The Leadership Playbook: What I Want in a Leader

If I were hiring a leader, here is what I would want in the person I was hiring.

  • A Compelling, Inspiring Purpose and Vision: If you are going to lead, you are going to have to create followers. So, where are you taking us? Why should we want to go there, and more still, why should I want to go there? A leader provides a clear, compelling vision that inspires others to act. Without that vision, you aren’t a leader; you’re an administrator.
  • A Burning Desire to Win: For my money, I want a leader who loves a good fight. I want someone with a fire in their belly and an insatiable desire to win. A leader knows that her organization is competing, maybe against direct competitors, maybe for attention, maybe for donations. A leader can’t be someone who is okay with the losing; they have to hate losing, learn from it, and go back and compete again.
  • An Unshakeable Optimism: No one wants to follow a pessimist. No one wants a leader who believes all is lost. That isn’t something a leader can be. A leader can’t be the person who is full of fear and loathing when it comes to the future. Optimism is what allows you to act. A leader recognizes negatives as a burning platform and makes the decisions to move the organization she leads into a better future.
  • Impatience and a Sense of Urgency: Leaders know they are playing against a clock. They never believe they have enough time. A number of US Presidents (maybe all of them) have had calendars with the days they have remaining. They know that whatever they are going to get done has to be done now—if not sooner. They have to be impatient for results and lead their organization with a sense of urgency.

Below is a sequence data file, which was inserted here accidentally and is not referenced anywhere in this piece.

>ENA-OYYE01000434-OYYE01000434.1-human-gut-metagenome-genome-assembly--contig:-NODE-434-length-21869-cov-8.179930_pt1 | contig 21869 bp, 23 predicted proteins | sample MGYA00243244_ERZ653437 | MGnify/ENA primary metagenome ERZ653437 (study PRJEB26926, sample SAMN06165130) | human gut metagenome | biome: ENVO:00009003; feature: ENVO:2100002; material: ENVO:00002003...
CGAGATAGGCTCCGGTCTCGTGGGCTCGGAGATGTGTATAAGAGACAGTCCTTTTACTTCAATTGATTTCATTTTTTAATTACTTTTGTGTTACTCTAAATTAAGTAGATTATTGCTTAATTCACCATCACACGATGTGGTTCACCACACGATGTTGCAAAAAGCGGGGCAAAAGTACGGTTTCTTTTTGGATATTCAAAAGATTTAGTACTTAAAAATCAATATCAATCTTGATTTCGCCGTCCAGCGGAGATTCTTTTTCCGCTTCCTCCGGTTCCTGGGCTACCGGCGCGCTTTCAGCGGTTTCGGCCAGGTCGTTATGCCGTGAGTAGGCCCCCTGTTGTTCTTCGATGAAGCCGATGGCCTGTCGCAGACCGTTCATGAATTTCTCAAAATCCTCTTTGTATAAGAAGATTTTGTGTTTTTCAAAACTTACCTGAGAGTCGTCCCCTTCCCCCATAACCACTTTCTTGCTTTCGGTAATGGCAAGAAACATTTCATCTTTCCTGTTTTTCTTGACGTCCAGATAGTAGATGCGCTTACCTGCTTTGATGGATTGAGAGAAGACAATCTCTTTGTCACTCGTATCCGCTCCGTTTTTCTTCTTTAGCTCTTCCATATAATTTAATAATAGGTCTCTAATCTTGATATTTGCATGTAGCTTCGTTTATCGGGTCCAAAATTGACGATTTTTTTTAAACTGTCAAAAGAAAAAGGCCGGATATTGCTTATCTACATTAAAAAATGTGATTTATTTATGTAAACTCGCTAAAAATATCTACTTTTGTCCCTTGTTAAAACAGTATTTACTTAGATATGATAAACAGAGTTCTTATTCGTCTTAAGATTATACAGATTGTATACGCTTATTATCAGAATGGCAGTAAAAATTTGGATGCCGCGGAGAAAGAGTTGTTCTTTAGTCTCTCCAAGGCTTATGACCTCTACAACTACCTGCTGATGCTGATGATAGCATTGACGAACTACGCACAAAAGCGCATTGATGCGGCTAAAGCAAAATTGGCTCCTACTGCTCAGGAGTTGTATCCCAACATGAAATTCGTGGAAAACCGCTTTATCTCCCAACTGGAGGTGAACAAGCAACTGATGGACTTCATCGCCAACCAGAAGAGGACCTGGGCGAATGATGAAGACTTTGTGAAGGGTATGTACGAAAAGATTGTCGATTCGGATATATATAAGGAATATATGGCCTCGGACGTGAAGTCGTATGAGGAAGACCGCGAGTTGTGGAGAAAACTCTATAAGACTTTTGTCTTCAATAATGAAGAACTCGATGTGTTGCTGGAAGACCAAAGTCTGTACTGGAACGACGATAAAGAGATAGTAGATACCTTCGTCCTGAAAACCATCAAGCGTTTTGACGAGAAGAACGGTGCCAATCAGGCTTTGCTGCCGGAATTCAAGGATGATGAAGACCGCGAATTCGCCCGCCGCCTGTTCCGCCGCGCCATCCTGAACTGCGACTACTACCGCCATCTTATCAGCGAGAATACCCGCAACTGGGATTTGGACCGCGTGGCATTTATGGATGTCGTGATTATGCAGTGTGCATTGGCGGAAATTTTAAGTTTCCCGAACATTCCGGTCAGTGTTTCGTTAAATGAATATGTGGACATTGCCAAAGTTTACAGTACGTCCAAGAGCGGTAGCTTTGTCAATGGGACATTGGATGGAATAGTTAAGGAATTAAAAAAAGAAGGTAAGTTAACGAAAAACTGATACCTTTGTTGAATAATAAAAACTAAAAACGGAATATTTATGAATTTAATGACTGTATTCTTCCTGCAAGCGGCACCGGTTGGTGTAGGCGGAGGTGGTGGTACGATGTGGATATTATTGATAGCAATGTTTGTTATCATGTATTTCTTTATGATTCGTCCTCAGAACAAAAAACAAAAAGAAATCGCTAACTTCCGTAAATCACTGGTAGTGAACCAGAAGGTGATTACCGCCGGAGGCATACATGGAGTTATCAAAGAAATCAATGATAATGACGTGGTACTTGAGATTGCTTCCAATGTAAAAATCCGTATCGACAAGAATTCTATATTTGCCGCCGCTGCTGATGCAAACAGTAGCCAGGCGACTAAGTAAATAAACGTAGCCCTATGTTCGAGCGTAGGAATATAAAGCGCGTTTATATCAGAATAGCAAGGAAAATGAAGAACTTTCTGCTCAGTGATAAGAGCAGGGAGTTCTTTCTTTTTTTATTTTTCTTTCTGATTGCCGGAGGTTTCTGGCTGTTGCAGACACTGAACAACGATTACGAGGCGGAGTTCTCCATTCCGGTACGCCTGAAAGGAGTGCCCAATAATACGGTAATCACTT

• An Extraordinary Emotional Intelligence: There are countless stories about great leaders who were nasty, foul, and completely lacking in emotional intelligence. They are exceptional, not so much as leaders, but in that they are the exception. Great leaders have very high emotional intelligence. They can work a room. They rely on their powers of persuasion and not their formal authority because they know persuasion is more effective. A leader is in the “people business,” and that means they need an extraordinary emotional intelligence.
  • A Desire to Help Others Grow: A poor leader from a dominator hierarchy looks at their people as a means to an end. A great leader looks at their people as the end. They focus a good part of their time and attention on helping the people they lead grow and develop. A leader builds future leaders. They pull people up. They nurture people and teach others to do the same. A great leader knows that their legacy is how the organization performs after they are gone.

Filed under: Sales 3.0, The Leadership Playbook

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